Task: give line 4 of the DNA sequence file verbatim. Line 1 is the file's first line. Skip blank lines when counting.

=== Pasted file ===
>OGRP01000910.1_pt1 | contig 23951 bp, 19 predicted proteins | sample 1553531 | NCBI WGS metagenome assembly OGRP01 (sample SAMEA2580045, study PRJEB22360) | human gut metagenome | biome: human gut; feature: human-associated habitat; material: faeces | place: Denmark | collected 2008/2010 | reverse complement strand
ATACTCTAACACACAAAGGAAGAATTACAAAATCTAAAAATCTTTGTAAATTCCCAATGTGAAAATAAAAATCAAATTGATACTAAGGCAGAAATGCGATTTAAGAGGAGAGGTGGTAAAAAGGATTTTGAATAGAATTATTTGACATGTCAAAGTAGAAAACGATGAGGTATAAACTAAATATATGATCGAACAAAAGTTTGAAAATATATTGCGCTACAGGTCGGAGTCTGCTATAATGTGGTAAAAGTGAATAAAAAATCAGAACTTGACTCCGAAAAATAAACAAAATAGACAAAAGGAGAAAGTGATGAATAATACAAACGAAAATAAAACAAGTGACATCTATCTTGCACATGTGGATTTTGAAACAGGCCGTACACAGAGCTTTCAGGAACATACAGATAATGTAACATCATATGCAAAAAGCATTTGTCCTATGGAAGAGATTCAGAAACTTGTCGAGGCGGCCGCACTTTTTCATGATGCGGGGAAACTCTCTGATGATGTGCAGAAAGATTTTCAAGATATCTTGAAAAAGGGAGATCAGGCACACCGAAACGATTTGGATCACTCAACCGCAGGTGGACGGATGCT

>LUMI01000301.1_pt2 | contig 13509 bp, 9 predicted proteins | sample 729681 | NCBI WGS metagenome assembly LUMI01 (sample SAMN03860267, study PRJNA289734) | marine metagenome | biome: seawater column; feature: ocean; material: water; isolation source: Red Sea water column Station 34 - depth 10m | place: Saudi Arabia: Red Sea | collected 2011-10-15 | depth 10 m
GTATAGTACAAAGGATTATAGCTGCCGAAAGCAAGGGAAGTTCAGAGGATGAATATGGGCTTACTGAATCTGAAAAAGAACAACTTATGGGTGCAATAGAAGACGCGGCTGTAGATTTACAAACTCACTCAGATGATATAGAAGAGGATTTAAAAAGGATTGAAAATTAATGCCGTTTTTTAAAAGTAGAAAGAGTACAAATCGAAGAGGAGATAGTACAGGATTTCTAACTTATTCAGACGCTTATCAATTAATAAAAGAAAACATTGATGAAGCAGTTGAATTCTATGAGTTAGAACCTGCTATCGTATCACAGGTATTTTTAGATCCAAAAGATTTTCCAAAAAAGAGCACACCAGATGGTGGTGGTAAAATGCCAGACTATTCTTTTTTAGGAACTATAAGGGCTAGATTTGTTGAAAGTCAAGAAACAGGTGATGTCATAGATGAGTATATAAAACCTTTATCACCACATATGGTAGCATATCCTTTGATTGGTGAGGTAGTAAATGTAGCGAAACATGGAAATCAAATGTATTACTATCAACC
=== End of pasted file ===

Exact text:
GTATAGTACAAAGGATTATAGCTGCCGAAAGCAAGGGAAGTTCAGAGGATGAATATGGGCTTACTGAATCTGAAAAAGAACAACTTATGGGTGCAATAGAAGACGCGGCTGTAGATTTACAAACTCACTCAGATGATATAGAAGAGGATTTAAAAAGGATTGAAAATTAATGCCGTTTTTTAAAAGTAGAAAGAGTACAAATCGAAGAGGAGATAGTACAGGATTTCTAACTTATTCAGACGCTTATCAATTAATAAAAGAAAACATTGATGAAGCAGTTGAATTCTATGAGTTAGAACCTGCTATCGTATCACAGGTATTTTTAGATCCAAAAGATTTTCCAAAAAAGAGCACACCAGATGGTGGTGGTAAAATGCCAGACTATTCTTTTTTAGGAACTATAAGGGCTAGATTTGTTGAAAGTCAAGAAACAGGTGATGTCATAGATGAGTATATAAAACCTTTATCACCACATATGGTAGCATATCCTTTGATTGGTGAGGTAGTAAATGTAGCGAAACATGGAAATCAAATGTATTACTATCAACC